A new twist on old art

Art January 23, 2014 00:00

By Rachel Stern
Deutsche PresseA

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Germany's art lab showcases Google's 17th-century predecessor



A vast watercolour landscape – showcasing a moated medieval castle in the middle of a leafy green field – is spread across a wall-sized painting.

The vibrant canvas was not created to enrapture audiences with its aesthetic charm, but as a 17th-century version of Google Maps.

It was an aerial overview of Dutch terrain, commissioned by military chiefs so that they could strategise how to invade it.

“We’re putting a new spin on old paintings,” explains Peter Weibel, director of the Centre for Art and Media (ZKM), on the “Mapping Spaces” exhibit slated to open in April.

“The painters had to have an idea of space, as they couldn’t see the city and landscape from above.”

ZKM, a former factory converted in 1989 into a massive museum, strives to reinvigorate old works and create new innovative art of its own – despite never having enough funding, Weibel says. “It’s a big challenge for us,” he laments from his fluorescent-lit office.

Only about two of every 10 government grants he applies for are approved, and he’s still cobbling together the cash for “Mapping Spaces”.

“The museum, above all, has a duty so that works don’t vanish,” says Weibel. “In the past 1,000 years, only seven per cent of all objects have been preserved. We have even lost the grave of Alexander the Great.”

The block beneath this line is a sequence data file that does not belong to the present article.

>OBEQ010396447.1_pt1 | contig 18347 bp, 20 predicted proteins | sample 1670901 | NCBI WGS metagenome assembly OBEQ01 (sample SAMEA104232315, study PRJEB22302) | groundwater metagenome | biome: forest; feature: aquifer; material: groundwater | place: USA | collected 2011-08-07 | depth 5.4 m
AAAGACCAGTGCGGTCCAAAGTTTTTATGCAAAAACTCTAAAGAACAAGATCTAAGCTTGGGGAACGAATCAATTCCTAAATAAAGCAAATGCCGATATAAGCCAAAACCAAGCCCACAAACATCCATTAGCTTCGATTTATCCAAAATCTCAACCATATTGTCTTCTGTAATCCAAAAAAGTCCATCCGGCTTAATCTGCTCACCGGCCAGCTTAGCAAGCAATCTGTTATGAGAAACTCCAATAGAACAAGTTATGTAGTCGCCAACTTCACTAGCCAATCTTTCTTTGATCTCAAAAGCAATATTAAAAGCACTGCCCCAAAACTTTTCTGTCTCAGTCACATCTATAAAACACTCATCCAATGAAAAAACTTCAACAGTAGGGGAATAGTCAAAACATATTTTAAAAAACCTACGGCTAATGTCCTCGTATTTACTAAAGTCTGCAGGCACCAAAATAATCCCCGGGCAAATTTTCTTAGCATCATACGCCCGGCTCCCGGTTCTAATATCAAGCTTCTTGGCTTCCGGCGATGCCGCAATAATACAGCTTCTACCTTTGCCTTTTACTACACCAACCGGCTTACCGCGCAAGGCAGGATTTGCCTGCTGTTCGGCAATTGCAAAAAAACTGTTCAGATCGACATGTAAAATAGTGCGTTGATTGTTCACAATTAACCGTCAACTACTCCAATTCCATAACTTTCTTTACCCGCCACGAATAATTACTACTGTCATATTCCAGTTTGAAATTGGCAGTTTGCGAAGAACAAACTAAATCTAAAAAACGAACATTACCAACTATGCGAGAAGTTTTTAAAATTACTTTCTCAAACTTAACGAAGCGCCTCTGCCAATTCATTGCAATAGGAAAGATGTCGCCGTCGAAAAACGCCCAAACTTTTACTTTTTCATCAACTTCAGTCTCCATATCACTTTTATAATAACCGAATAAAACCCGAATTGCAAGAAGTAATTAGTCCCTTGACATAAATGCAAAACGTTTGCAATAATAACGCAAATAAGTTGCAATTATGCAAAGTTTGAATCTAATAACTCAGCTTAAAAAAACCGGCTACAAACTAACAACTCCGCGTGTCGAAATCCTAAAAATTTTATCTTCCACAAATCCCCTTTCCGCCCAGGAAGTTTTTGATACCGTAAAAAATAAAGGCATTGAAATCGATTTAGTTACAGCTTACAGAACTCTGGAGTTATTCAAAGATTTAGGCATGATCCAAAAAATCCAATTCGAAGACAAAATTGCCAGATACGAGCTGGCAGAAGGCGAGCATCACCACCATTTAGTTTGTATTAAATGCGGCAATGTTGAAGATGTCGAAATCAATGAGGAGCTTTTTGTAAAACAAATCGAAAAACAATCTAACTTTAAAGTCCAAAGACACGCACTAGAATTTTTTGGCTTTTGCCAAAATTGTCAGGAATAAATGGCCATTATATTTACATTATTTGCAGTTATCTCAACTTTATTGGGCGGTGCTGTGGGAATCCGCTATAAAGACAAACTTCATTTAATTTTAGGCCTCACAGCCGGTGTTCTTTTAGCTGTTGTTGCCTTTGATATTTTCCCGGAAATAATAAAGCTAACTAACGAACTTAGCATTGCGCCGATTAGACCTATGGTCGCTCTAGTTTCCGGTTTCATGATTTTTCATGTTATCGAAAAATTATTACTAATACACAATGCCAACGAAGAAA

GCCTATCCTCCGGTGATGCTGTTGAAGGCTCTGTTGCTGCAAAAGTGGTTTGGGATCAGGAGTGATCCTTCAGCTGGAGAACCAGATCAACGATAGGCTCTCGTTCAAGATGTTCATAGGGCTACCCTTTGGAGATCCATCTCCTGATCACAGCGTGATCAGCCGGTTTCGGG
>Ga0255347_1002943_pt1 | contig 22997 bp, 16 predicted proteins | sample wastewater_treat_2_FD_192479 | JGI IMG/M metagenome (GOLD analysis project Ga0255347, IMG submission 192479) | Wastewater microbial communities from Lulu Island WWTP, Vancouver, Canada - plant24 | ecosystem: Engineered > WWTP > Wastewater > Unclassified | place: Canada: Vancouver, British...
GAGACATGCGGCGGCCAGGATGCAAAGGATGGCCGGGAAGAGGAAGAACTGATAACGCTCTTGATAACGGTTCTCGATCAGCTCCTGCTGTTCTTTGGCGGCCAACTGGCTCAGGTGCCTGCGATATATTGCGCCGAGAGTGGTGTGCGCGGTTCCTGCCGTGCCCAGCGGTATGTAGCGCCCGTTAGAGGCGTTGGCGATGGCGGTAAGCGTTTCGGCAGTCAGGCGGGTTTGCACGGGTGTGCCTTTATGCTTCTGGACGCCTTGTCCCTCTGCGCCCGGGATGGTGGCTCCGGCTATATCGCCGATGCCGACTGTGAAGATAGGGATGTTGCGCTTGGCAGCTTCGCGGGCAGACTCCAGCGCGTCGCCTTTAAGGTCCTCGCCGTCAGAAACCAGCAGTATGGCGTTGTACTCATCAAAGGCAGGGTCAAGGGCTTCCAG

The ZKM is known for renewing old art, as well as creating a large chunk of its own. One of the museums housed inside a sprawling, 312-metre-long former munitions factory that stayed fully intact during World War II, ZKM seems to encompass an endless array of space, suitable for the 240,000 visitors it receives every year.

Every week, the museum also receives thick envelopes with antiquated VHS tapes in the mail from institutions and private individuals around the world. Its “Laboratory for Antiquated Video Systems” was the first in the world to create an algorithm to restore no-longer-playable videotapes and rare cassette formats, Weibel says.

A room with more than 300 devices allows the museum’s staff to digitalise and preserve some 50 video formats – saving videos from the 1960s, ’70s and ’80s from simply decomposing away.

“We speak about endangered species, but media art is also endangered,” Weibel points out.

ZKM has a variety of centres incubating new art, such as the Institute for Visual Media and the Institute for Media and Acoustics.

But perhaps its most noticeable public feature is its hands-on exhibits, a playful assortment of presentations and games that carry political or social significance.

For example, in “Please Empty Your Pockets,” participants place objects on an assembly line that passes a scanner. Every object creates a shadow that then generates the shadow of another object.

“People in this digital world realise that they’re tracked all of the time and that their own tracks lead to the tracks of other people,” Weibel says.

Most museums are just focused on one type of art, but ZKM – the only museum for interactive work worldwide – laces them together.

“We are a form of media justice,” Weibel says. The museum’s newest exhibit, “global aCtiVISm”, explores “artivism” – or how activism and art have been fused together through blogs, videos and other tools of a participatory democracy.

“In the art of the new media, viewers become users,” Weibel says. “They must themselves act and participate in the creation of work and art.”